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"Walking on 56, the water was about knee deep," continues Raines.
It was as bright as day the night Warren Raines was orphaned. That Tuesday in 1969– still known as "the 19th" in Nelson County– dawned a dog day of August, far removed from the cultural watershed known as Woodstock winding down to the north, far removed from the carnage known as Hurricane Camille that had just killed 174 people as it steamrolled through the Gulf Coast.Official state numbers show 53 died in Davis Creek– and 28 of those were listed as missing. It seemed preposterous." He read the historical marker at the Nelson County Wayside on U. 29 at Woods Mill that lists 114 deaths in Nelson and describes the 25 inches of rain— numbers that many claim are too low. "One of the things that really touched me– whole families were swept away," says Bechtel, mentioning the Raines and the Huffmans.In the wake of last year's Hurricane Katrina, two books have been published detailing the devastation of Camille, until last August the benchmark of deadly hurricanes in the Gulf Coast: When Bechtel moved here around 20 years ago, he started hearing stories about the tragic deaths and devastation in Nelson County from Hurricane Camille. "The reason is that whole families were living together."That night, this whole valley was Tye River," says Raines.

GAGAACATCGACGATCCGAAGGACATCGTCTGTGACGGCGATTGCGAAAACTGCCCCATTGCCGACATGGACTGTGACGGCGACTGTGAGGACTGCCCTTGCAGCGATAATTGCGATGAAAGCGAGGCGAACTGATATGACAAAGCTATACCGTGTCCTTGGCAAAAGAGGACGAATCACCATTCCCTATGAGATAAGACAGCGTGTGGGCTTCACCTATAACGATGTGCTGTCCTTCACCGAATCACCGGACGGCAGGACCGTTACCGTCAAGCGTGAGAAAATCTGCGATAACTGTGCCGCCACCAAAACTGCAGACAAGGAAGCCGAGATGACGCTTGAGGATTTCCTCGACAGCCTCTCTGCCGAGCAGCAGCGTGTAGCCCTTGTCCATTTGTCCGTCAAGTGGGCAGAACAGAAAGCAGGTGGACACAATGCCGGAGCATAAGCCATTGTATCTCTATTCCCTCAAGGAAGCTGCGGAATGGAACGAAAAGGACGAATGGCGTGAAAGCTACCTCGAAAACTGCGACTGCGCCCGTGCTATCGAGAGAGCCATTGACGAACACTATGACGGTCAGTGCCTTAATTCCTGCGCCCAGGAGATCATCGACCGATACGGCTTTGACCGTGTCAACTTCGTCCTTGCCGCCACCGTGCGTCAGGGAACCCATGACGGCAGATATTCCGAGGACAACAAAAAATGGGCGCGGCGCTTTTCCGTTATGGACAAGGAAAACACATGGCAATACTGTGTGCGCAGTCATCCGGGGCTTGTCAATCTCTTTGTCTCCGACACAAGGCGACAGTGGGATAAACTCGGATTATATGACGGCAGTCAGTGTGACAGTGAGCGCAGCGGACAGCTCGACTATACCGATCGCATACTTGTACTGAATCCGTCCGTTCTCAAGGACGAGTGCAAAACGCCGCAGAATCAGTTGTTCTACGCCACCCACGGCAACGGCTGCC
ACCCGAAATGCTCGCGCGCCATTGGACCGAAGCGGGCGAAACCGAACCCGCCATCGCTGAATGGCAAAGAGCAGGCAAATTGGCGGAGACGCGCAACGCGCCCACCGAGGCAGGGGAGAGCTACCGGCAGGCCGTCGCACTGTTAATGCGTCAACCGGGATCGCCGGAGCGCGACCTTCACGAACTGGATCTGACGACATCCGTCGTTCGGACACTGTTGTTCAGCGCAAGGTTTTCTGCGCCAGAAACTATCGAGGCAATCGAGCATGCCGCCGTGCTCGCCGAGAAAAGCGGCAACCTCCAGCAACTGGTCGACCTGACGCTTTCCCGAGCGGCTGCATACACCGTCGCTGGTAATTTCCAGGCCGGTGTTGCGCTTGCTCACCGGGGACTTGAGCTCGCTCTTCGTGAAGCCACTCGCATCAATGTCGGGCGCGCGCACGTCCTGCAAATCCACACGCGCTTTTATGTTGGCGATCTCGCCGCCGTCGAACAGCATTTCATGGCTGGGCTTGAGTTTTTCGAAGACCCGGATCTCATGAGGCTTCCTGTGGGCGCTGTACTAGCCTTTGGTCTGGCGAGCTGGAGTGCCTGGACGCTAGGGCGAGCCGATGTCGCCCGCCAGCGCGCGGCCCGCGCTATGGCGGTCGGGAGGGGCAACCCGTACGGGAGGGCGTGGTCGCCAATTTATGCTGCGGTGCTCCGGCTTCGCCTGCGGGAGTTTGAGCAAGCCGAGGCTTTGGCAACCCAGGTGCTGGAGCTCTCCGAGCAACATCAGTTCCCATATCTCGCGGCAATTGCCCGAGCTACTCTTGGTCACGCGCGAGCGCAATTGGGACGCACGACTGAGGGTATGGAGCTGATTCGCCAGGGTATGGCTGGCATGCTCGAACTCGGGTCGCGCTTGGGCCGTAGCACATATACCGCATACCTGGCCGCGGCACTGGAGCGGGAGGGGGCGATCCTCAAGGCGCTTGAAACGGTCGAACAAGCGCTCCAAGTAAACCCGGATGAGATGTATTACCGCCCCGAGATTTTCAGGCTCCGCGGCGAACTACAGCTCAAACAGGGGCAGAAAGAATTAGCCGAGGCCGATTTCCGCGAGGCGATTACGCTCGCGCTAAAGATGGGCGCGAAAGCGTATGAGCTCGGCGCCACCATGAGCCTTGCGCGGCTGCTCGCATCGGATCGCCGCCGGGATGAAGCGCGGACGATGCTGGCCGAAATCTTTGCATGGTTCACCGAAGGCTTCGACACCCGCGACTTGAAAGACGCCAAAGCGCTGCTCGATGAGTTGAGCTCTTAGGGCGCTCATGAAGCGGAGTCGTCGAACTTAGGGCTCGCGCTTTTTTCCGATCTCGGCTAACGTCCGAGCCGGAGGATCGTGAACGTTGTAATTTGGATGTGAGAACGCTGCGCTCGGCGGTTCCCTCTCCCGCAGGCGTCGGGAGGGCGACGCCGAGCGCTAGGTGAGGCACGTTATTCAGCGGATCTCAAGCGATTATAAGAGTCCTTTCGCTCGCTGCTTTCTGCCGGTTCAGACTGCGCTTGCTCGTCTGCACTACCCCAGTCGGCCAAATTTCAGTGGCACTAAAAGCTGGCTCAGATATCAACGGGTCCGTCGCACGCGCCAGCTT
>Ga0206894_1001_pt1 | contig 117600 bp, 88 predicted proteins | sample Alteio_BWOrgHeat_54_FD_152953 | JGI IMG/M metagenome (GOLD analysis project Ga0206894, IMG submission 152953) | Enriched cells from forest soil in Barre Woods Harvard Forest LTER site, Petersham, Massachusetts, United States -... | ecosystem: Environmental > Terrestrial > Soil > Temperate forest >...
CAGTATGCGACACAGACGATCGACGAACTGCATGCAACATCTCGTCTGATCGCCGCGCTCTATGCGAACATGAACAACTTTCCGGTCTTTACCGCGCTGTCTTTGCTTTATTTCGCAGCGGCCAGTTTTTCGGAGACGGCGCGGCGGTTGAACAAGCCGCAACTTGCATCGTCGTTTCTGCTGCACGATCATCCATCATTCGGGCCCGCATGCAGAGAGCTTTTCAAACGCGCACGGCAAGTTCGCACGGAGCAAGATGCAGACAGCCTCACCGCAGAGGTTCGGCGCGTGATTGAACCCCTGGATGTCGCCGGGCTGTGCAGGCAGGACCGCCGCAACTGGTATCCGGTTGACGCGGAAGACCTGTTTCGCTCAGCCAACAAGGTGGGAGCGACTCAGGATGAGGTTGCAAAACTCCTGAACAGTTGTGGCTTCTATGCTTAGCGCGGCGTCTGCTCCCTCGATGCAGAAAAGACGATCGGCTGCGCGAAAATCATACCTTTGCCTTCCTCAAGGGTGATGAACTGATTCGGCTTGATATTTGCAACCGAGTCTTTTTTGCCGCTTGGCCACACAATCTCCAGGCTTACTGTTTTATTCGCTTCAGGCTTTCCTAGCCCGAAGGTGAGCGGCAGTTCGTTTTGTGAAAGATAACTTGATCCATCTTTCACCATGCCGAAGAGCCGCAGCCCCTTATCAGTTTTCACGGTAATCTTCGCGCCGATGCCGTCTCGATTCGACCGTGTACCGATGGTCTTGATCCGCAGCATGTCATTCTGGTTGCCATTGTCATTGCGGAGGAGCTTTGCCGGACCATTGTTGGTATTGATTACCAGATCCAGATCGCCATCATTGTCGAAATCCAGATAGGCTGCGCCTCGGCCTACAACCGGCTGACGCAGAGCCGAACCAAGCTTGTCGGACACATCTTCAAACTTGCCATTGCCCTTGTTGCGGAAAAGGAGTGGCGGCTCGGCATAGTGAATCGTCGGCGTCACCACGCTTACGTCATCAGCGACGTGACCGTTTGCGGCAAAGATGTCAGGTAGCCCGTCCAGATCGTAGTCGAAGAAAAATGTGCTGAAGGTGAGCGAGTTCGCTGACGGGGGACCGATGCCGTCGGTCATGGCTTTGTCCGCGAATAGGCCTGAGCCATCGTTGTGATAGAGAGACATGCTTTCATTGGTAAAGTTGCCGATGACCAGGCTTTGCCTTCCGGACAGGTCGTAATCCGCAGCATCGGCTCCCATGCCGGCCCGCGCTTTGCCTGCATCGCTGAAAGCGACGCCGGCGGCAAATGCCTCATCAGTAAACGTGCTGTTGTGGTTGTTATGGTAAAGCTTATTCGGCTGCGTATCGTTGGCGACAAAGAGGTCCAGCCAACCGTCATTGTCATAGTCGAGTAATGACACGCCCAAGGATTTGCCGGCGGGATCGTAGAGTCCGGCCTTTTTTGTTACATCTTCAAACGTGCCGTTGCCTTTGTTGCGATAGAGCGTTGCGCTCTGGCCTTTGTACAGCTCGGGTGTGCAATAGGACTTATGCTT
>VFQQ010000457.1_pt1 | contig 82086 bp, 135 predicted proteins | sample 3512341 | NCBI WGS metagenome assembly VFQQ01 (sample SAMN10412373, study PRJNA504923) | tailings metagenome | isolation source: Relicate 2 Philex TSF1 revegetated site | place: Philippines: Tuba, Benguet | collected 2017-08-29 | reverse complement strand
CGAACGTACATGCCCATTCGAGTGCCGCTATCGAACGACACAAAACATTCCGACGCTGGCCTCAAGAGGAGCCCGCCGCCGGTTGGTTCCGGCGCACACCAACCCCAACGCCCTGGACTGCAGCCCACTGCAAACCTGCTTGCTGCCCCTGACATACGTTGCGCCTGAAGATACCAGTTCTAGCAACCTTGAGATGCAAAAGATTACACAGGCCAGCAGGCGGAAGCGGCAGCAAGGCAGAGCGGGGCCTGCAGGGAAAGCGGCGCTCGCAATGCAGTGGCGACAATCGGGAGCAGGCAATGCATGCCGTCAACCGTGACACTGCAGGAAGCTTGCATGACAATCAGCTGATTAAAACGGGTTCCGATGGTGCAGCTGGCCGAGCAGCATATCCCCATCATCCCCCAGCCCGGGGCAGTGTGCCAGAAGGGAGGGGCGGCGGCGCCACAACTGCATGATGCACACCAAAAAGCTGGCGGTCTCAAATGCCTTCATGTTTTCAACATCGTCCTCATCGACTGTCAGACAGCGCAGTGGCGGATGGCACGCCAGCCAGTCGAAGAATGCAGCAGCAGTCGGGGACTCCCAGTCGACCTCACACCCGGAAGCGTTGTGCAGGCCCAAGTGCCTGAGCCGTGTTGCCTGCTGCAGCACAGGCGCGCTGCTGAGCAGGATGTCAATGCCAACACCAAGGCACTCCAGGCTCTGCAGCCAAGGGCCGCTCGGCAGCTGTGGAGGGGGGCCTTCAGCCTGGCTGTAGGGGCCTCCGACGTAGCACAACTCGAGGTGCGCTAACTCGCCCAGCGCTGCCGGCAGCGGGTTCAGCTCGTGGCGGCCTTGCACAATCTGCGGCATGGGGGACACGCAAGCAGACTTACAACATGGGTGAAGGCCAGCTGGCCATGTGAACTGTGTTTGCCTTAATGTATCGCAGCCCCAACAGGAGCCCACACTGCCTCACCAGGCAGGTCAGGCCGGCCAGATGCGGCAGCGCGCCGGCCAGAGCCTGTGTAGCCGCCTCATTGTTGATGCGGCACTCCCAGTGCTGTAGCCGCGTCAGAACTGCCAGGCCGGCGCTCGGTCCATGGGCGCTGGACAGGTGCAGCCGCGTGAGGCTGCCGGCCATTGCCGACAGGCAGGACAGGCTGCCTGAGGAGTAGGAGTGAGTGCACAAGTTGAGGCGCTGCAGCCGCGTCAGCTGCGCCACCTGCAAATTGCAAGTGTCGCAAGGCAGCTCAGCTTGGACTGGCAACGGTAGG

Then 14, he survived the deadly waters by clinging to a willow tree.But in central Virginia, it was the intense, unrelenting rain that poured for eight hours and unearthed the already saturated Blue Ridge mountains.